|Indiana Governor Mike Pence, the new face of discrimination|
Not because he's necessarily a bad guy.
But because he totally misread the American zeitgeist and shirked his moral obligation as Governor by using the power of his political office to pass a law that actually removes legal barriers from individuals and businesses that chose to discriminate against people because of their sexual orientation.
Of course Pence also gets the Rockwell because of his bumbling, almost incomprehensible verbal exchange with George Stephanopoulos on the ABC Sunday news show, 'This Week'.
Not only did he completely implode on a live national broadcast when directly asked if he thought it was right to discriminate against members of the LGBT community, his strange indignant accusations about an "avalanche" of misunderstanding and bad reporting about the "religious freedom" act were so contrived that it made it painfully obvious that he KNEW the act was discriminatory.
He ducked the question eight different times because like many members of today's Republican party, he'll gladly back concocted measures like 'Voter Identification Laws' or 'Religious Freedom' that mask discrimination against others - as long as he's not forced to actually call those measures what they are in public.
Now let's be honest, was there some kind of unprecedented wave of secret persecution against Indiana Christians that would prompt a Republican-dominated legislative body to create a law to "protect religious liberty"?
Of course not. It's a lame-ass fabricated means to a right-wing extremist end.
|One of many Iraqi Christians crucified by ISIS|
If Republicans want to get indignant about "religious liberty", maybe they should focus some of their fiery self-righteous rhetoric on places like Syria, or Egypt; where 21 Christian members of the Coptic Church in the village of al-Our were beheaded by members of ISIS back in February.
Remarkably, tone-deaf Republicans are proactively defending Pence's support of The Religious Freedom Restoration Act (RFRA) in a klutzy effort to try and convince people that it's something other than what it actually is: a license for businesses and individuals to discriminate.
Undeterred by growing criticism that Indiana's RFRA would sanction discrimination against LGBT Hoosiers, blight the reputation of the state and become a major downer for state tourism and business, today a variety of conservatives, from religious activists in Indiana to 2016 Presidential hopeful Jeb Bush used a completely bogus comparison to support Pence's effort to legalize discrimination.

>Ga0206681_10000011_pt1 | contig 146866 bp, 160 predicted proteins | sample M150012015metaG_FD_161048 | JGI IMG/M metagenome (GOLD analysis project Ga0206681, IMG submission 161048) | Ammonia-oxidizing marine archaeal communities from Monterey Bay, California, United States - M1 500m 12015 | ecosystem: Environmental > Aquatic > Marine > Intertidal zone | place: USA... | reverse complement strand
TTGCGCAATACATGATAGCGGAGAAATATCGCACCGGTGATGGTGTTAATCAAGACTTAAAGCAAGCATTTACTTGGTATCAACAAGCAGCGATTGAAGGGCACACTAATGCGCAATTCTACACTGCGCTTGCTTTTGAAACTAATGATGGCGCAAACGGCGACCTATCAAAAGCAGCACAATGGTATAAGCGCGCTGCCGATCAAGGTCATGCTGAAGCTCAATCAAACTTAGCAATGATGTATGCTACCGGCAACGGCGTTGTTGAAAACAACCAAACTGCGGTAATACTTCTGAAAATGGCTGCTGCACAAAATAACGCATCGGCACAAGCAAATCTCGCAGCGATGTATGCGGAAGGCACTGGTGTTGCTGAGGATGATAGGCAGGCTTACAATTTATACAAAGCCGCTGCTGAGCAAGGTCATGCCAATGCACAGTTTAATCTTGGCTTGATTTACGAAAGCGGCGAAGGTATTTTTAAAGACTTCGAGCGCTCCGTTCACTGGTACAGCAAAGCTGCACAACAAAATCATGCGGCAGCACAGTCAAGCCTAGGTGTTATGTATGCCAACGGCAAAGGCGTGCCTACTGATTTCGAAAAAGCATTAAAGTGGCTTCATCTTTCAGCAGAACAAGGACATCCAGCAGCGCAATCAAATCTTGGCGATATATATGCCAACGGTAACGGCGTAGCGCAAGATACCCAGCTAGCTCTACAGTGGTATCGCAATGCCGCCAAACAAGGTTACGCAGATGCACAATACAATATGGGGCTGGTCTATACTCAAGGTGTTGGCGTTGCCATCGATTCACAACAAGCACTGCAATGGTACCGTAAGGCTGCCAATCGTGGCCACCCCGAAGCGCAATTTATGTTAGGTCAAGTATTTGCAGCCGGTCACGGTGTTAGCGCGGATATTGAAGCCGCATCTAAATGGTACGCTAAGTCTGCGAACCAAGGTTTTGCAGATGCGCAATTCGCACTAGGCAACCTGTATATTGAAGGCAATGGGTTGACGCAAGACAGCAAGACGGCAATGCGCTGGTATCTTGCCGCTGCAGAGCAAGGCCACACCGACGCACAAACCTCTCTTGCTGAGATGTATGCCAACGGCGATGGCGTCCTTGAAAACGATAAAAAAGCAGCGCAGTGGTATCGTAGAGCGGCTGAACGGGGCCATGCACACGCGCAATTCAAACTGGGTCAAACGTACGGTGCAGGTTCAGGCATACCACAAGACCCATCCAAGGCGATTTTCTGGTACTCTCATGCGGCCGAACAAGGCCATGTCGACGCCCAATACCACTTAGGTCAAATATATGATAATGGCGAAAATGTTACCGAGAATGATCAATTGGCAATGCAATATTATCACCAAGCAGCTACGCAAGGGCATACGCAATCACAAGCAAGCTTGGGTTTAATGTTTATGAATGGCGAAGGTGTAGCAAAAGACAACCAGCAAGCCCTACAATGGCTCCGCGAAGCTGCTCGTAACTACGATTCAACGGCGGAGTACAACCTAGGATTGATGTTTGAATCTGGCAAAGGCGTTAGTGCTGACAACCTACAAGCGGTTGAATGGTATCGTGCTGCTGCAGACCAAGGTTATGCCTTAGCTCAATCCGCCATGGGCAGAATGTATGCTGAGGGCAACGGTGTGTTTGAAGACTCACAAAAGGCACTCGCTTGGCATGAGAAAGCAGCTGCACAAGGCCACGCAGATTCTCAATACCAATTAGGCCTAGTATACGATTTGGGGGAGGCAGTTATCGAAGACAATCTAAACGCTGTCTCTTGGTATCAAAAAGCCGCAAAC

Bush, Pence and others tried to claim that Indiana's RFRA is identical to the Defense of Marriage Act (DOMA) that was passed back in 1996 under then-President Bill Clinton with overwhelming Congressional support; and similar laws that have passed in 20 other states.
That's absolutely NOT true.
DOMA is a federal law that allows states to NOT recognize same-sex marriages performed in another state.
Indiana's RFRA goes much further. As Lambda Legal attorney Jenny Pizer was quoted as saying in a DailyKos.com article by Kerry Eleveld:
"SB 101 (Indiana's RFRA passed by Gov Pence) is substantially broader than the federal law. It extends religious rights to all businesses, no matter how large and completely secular they are. In addition, the federal law can only be invoked against government action. SB 101 goes much further, inviting discrimination by allowing religious beliefs to be raised as a defense in lawsuits and administrative proceedings brought by workers, tenants and customers who have suffered discrimination in a business transaction based on someone else's religious beliefs."
So what's the response from Republicans in other states?
The legislature of the great state of Arkansas went ahead and passed it's own version of the RFRA and sent it to Republican Governor Asa Hutchinson to sign.
North Carolina (shocker!) is preparing to act on their own version too.
So here we are in the season of Lent, approaching Good Friday when Christians around the world prepare to mark the Crucifixion of Jesus.
We're days from Easter, the holiest day on the Christian calendar and how is the extremist wing of the Republican party observing this somber and triumphant time?
By using political majorities in state legislatures to allow Christians who've warped the true message of Christ to discriminate against American citizens.
Funny how some of the same Republicans who ceaselessly criticize the President for government overreach for providing health care for citizens and for his handling of ISIS in the Mid-East, are simultaneously using their political advantage to create their own conservative theocracy in the heartland of America.
Writer Aaron Sorkin was right when his lead character Will McAvoy (a disillusioned ex-Republican newscaster on HBO's 'The Newsroom' played by actor Jeff Daniels) said of today's Republican party: "We should call them what they are: The American Taliban."